Trapped in Time: Tales of a Fourth Grade Something by Deb Mia

You’re probably figuring out by now that fourth grade was quite an eventful year for me. Full of hope and angst. Drama. Which is exactly why Judy Blume wrote that all-time classic, Tales of a Fourth Grade Nothing.

Tales of a Sixth Grade Nothing doesn’t quite work. Nor does Tales of a Third Grade Nothing. No, there is something timeless about fourth grade, and she so eloquently captures it in her book. Which is probably why my short list of favorite books include pretty much every title by Judy Blume: all the subsequent Fudge and Sheila the Great books, Freckle Juice, Are You There God? It’s Me Margaret, and so on.

Next in line: The Great Brain books by John D. Fitzgerald. The best. With actual plots. And unsolved mysteries. With illustrations by Mercer Mayer. Fabulous.

Roald Dahl. His short stories, mostly, my favorite being The Boy Who Talked to Animals. But of course there’s the classic Charlie and the Chocolate Factory. Oddly enough, I never read James and the Giant Peach.

Beverly Clearly. Love Beezus and Ramona. And every book they and Henry Huggins appeared in. My favorite line yet, “Jesus, Beezus!” I was both shocked and thrilled to read that in print. I’m surprised it hasn’t made the banned book list.

Encyclopedia Brown, Boy Detective. The whole series. As in, why didn’t author Donald Sobol keep writing them? Encyclopedia is just so clever!

How to Eat Fried Worms by Thomas Rockwell. Chocolate Fever by Robert Kimmel Smith. A Wrinkle in Time by Madeleine L’Engle. Mrs. Frisby and the Rats of Nimh by Robert O’Brien.

Childhood seemed to end when I got my hands on three books that left an imprint on my brain forever: Go Ask Alice by Anonymous, Animal Farm by George Orwell, and Watership Down by Richard Adams. I was 11 or 12. Talk about an initiation into young adulthood. But it opened my eyes, too, to good writing, complex characters, and complex choices.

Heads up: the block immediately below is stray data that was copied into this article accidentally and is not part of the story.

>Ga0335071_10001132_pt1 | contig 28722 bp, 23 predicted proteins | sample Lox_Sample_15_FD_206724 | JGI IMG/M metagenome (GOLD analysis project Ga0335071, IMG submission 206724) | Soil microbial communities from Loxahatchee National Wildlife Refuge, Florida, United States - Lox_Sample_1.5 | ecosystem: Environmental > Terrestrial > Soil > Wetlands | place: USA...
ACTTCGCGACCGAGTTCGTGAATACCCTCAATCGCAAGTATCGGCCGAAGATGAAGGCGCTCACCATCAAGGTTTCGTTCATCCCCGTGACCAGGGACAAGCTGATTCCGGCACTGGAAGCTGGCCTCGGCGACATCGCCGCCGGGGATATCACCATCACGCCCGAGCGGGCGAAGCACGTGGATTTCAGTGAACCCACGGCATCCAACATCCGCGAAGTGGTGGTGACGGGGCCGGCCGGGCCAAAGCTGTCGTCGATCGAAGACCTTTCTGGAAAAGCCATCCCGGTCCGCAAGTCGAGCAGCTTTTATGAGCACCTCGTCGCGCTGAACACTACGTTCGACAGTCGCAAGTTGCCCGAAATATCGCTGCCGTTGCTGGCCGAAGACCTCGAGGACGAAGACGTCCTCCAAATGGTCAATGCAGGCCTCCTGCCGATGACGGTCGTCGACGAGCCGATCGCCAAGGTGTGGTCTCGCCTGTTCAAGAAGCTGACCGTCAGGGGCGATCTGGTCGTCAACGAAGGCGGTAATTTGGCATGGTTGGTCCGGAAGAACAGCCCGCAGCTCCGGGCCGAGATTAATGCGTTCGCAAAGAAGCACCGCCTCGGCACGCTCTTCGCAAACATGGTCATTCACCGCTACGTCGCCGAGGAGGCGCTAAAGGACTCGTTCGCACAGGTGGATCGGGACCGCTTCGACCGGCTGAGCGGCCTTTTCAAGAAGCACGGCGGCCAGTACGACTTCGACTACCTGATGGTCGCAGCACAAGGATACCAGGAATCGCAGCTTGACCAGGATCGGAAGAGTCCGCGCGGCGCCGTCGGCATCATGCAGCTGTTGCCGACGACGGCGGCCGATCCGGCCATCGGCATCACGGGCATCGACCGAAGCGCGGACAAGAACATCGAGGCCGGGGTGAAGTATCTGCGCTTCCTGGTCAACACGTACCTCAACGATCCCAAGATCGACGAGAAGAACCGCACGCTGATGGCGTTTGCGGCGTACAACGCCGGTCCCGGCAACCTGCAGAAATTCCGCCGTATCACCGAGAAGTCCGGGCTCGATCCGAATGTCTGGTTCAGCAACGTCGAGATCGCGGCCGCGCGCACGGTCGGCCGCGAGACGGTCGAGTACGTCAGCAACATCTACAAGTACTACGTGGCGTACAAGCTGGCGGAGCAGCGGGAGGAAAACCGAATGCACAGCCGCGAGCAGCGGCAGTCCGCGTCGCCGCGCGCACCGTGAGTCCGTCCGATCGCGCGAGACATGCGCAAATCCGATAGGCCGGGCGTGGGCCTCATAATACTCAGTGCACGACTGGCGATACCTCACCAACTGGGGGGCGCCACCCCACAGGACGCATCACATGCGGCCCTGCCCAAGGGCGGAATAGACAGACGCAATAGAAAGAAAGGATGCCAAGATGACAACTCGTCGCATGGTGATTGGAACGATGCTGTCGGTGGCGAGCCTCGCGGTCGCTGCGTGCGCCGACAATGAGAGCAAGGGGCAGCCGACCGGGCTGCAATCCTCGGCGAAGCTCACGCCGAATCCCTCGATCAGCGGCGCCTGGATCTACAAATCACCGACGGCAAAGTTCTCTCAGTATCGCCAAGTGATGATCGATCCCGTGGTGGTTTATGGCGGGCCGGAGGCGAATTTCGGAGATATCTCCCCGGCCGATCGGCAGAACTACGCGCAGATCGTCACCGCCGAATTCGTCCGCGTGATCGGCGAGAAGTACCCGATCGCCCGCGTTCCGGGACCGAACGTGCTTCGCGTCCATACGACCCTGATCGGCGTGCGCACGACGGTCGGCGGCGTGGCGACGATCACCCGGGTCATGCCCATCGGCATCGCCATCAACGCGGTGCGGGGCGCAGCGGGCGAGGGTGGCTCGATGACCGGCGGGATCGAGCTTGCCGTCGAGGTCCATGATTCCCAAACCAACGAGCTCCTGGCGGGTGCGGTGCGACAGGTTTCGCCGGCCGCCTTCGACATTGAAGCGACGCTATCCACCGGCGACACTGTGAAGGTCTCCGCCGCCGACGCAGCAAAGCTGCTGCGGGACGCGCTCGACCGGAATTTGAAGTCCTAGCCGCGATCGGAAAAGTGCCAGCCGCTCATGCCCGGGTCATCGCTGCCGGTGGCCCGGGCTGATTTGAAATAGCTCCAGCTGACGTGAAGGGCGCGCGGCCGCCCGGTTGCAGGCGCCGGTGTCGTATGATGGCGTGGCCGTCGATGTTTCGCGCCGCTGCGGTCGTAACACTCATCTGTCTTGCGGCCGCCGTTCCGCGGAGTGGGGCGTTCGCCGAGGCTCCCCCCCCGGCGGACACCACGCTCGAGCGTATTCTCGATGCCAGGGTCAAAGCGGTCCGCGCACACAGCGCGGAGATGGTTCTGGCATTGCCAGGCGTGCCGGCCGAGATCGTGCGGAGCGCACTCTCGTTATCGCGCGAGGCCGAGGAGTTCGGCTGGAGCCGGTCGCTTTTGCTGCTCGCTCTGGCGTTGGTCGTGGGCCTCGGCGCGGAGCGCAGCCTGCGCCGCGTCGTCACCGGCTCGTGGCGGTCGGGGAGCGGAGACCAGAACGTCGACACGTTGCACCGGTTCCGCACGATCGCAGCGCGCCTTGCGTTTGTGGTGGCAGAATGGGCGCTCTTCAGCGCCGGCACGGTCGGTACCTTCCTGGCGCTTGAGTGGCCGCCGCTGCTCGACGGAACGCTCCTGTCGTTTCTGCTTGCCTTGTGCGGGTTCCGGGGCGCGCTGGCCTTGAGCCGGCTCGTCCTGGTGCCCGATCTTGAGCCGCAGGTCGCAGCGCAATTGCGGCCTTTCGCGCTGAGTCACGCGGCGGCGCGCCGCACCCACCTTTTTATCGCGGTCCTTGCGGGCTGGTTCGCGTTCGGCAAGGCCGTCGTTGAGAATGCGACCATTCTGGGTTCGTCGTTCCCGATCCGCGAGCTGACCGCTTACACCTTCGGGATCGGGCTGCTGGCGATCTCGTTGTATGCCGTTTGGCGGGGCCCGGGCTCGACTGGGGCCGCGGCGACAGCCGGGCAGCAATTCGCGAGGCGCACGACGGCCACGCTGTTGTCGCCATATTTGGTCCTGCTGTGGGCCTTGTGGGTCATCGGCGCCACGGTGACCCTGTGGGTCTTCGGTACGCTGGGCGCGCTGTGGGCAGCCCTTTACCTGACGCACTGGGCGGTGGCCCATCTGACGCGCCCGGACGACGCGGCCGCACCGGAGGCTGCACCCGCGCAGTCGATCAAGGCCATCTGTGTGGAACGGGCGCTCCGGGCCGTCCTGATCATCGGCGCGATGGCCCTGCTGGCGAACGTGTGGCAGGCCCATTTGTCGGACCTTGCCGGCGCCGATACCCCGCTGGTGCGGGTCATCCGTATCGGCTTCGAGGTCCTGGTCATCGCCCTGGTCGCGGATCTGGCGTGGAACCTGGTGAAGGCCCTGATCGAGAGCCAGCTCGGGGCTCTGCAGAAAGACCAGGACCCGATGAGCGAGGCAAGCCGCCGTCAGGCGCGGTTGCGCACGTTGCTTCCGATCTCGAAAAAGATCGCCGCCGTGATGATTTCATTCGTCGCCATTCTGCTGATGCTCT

Which is probably why I read and re-read children’s books at the drop of a hat. It’s what made me want to be a writer, so reading my favorite children books, especially if I have writer’s block, helps me start fresh again. Innocent inspiration. Good, clean fun with only the traumatic backdrop of fourth grade gym to mar it …

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10 thoughts on “Trapped in Time: Tales of a Fourth Grade Something by Deb Mia

  1. I loved Watership Down and Animal Farm, as well. They do initiate one into the realm of adulthood. Also, The Red Pony by Steinbeck did that for me and To Kill a Mockingbird. Two books with child protagonists, but adult themes. Somehow we precocious readers get hold of them and could no longer go back to reading the kid stuff! When I read Lord of the Flies shortly thereafter, my eyes really sprang open. I bought it recently to reread, but haven’t got around to it. Maybe it’s a good thing to remember it as I did at twelve!

  2. What I like knowing is that childrens’ book are your source of inspiration, Mia. And that makes sense, doesn’t it, because the stories and their charcters are basically unforgettable.

  3. Ooh, Lord of the Flies. Another intense favorite. I think I’ll pass on The Stranger, Amy – the title alone is freaking me out!

    It’s interesting how some of my favorite characters are actually animals. Which would probably explain why Babe is one of my favorite movies …

  4. Ooh… I’d forgotten all about A Wrinkle in Time. I loved that book!

    The first real adult book I read was To Kill a Mockingbird. I still remember where I was the first time I finished it — sitting at the dining room table. I closed the book and just sat there, stunned, and heartbroken that it was over. This is the book I go back to again and again and each time I think I take something new away from it.

  5. Or how about Witches by Dahl? Could there be anything more disturbing as a fourth grader than picturing bald heads and sqaure toes? Here’s an idea: a new book club based on a fourth grade reading list. Now there’s one I would sign up for in a heartbeat! 🙂

  6. God, you guys are making me remember all these great books! Moms out there, tell me, are these books still on the shelves in bookstores? Oh, I hope so. I did so love them all. And Maia, I did reread Lord of the Flies recently, and I thought it held up well.

    And love the idea of the book club, Ali! 🙂

  7. Oh, Ramona! I remember her! And the Dahl books — well, with those, I mostly remember the impact they had on my eating. Like, I loved to make chocolate pudding and sip it before it solidified and pretend that I was drinking from the chocolate lake in Charlie. And I always loved eating peaches — never had they seemed as delicious as they did then — when I read James and the Giant Peach.

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